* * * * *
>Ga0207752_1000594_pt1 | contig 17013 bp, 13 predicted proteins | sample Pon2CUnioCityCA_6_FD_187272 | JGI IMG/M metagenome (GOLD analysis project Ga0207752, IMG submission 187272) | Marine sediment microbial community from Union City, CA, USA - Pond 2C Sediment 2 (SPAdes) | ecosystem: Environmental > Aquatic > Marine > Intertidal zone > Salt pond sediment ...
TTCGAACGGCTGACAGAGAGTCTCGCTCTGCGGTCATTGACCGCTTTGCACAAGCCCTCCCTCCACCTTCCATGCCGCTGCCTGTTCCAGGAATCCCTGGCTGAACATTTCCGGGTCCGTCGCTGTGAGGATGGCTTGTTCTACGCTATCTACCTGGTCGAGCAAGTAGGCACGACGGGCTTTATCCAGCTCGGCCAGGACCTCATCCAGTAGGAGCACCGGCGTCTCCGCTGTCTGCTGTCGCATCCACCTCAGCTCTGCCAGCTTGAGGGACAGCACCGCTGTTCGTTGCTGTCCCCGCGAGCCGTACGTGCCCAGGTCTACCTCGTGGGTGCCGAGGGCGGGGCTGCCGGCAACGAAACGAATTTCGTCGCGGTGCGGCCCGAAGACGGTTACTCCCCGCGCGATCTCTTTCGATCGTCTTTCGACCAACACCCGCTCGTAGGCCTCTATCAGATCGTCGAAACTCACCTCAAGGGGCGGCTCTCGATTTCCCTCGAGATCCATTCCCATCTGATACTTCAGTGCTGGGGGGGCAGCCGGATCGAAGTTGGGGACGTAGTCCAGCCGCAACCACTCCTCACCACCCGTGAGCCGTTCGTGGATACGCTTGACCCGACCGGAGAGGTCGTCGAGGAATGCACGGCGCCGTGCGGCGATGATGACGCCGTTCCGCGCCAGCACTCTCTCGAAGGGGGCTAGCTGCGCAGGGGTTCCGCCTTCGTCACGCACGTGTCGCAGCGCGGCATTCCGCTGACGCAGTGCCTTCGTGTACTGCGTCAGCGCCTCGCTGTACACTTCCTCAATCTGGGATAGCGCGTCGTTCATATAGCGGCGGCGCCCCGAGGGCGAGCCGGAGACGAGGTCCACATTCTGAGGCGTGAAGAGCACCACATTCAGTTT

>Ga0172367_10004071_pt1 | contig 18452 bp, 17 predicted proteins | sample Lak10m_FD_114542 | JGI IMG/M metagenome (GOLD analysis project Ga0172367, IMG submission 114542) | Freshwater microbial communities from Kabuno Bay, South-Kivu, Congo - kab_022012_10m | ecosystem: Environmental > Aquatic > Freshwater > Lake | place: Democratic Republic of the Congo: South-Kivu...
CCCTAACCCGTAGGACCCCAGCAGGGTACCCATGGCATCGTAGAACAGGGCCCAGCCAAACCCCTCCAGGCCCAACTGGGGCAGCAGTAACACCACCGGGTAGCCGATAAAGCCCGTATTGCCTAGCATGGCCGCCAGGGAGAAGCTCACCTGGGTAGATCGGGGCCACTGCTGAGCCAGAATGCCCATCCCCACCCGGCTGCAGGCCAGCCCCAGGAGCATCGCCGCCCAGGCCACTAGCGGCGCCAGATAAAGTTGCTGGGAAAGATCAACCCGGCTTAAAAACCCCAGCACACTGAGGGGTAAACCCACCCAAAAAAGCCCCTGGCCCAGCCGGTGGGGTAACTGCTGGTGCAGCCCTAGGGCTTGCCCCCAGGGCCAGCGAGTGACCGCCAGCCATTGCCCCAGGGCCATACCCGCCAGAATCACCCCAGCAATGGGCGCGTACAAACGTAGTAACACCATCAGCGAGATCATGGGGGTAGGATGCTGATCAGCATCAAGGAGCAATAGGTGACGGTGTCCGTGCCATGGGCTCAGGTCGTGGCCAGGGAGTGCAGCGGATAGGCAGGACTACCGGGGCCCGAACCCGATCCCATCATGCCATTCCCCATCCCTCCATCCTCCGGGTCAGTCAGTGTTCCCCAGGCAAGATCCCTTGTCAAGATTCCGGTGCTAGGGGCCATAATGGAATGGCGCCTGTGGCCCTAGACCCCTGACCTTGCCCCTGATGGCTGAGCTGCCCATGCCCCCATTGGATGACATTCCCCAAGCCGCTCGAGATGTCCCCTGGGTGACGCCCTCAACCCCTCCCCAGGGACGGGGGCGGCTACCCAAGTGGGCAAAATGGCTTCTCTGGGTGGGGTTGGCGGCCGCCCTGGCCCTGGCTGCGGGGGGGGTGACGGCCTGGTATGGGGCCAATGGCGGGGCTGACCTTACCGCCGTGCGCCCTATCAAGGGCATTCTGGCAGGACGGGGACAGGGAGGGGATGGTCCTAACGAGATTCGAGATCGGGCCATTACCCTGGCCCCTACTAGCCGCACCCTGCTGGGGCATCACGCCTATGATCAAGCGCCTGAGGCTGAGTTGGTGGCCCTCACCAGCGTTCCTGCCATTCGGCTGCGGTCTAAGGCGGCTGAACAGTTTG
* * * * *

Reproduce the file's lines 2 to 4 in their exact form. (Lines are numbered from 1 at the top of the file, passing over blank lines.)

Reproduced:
TTCGAACGGCTGACAGAGAGTCTCGCTCTGCGGTCATTGACCGCTTTGCACAAGCCCTCCCTCCACCTTCCATGCCGCTGCCTGTTCCAGGAATCCCTGGCTGAACATTTCCGGGTCCGTCGCTGTGAGGATGGCTTGTTCTACGCTATCTACCTGGTCGAGCAAGTAGGCACGACGGGCTTTATCCAGCTCGGCCAGGACCTCATCCAGTAGGAGCACCGGCGTCTCCGCTGTCTGCTGTCGCATCCACCTCAGCTCTGCCAGCTTGAGGGACAGCACCGCTGTTCGTTGCTGTCCCCGCGAGCCGTACGTGCCCAGGTCTACCTCGTGGGTGCCGAGGGCGGGGCTGCCGGCAACGAAACGAATTTCGTCGCGGTGCGGCCCGAAGACGGTTACTCCCCGCGCGATCTCTTTCGATCGTCTTTCGACCAACACCCGCTCGTAGGCCTCTATCAGATCGTCGAAACTCACCTCAAGGGGCGGCTCTCGATTTCCCTCGAGATCCATTCCCATCTGATACTTCAGTGCTGGGGGGGCAGCCGGATCGAAGTTGGGGACGTAGTCCAGCCGCAACCACTCCTCACCACCCGTGAGCCGTTCGTGGATACGCTTGACCCGACCGGAGAGGTCGTCGAGGAATGCACGGCGCCGTGCGGCGATGATGACGCCGTTCCGCGCCAGCACTCTCTCGAAGGGGGCTAGCTGCGCAGGGGTTCCGCCTTCGTCACGCACGTGTCGCAGCGCGGCATTCCGCTGACGCAGTGCCTTCGTGTACTGCGTCAGCGCCTCGCTGTACACTTCCTCAATCTGGGATAGCGCGTCGTTCATATAGCGGCGGCGCCCCGAGGGCGAGCCGGAGACGAGGTCCACATTCTGAGGCGTGAAGAGCACCACATTCAGTTT

>Ga0172367_10004071_pt1 | contig 18452 bp, 17 predicted proteins | sample Lak10m_FD_114542 | JGI IMG/M metagenome (GOLD analysis project Ga0172367, IMG submission 114542) | Freshwater microbial communities from Kabuno Bay, South-Kivu, Congo - kab_022012_10m | ecosystem: Environmental > Aquatic > Freshwater > Lake | place: Democratic Republic of the Congo: South-Kivu...
CCCTAACCCGTAGGACCCCAGCAGGGTACCCATGGCATCGTAGAACAGGGCCCAGCCAAACCCCTCCAGGCCCAACTGGGGCAGCAGTAACACCACCGGGTAGCCGATAAAGCCCGTATTGCCTAGCATGGCCGCCAGGGAGAAGCTCACCTGGGTAGATCGGGGCCACTGCTGAGCCAGAATGCCCATCCCCACCCGGCTGCAGGCCAGCCCCAGGAGCATCGCCGCCCAGGCCACTAGCGGCGCCAGATAAAGTTGCTGGGAAAGATCAACCCGGCTTAAAAACCCCAGCACACTGAGGGGTAAACCCACCCAAAAAAGCCCCTGGCCCAGCCGGTGGGGTAACTGCTGGTGCAGCCCTAGGGCTTGCCCCCAGGGCCAGCGAGTGACCGCCAGCCATTGCCCCAGGGCCATACCCGCCAGAATCACCCCAGCAATGGGCGCGTACAAACGTAGTAACACCATCAGCGAGATCATGGGGGTAGGATGCTGATCAGCATCAAGGAGCAATAGGTGACGGTGTCCGTGCCATGGGCTCAGGTCGTGGCCAGGGAGTGCAGCGGATAGGCAGGACTACCGGGGCCCGAACCCGATCCCATCATGCCATTCCCCATCCCTCCATCCTCCGGGTCAGTCAGTGTTCCCCAGGCAAGATCCCTTGTCAAGATTCCGGTGCTAGGGGCCATAATGGAATGGCGCCTGTGGCCCTAGACCCCTGACCTTGCCCCTGATGGCTGAGCTGCCCATGCCCCCATTGGATGACATTCCCCAAGCCGCTCGAGATGTCCCCTGGGTGACGCCCTCAACCCCTCCCCAGGGACGGGGGCGGCTACCCAAGTGGGCAAAATGGCTTCTCTGGGTGGGGTTGGCGGCCGCCCTGGCCCTGGCTGCGGGGGGGGTGACGGCCTGGTATGGGGCCAATGGCGGGGCTGACCTTACCGCCGTGCGCCCTATCAAGGGCATTCTGGCAGGACGGGGACAGGGAGGGGATGGTCCTAACGAGATTCGAGATCGGGCCATTACCCTGGCCCCTACTAGCCGCACCCTGCTGGGGCATCACGCCTATGATCAAGCGCCTGAGGCTGAGTTGGTGGCCCTCACCAGCGTTCCTGCCATTCGGCTGCGGTCTAAGGCGGCTGAACAGTTTG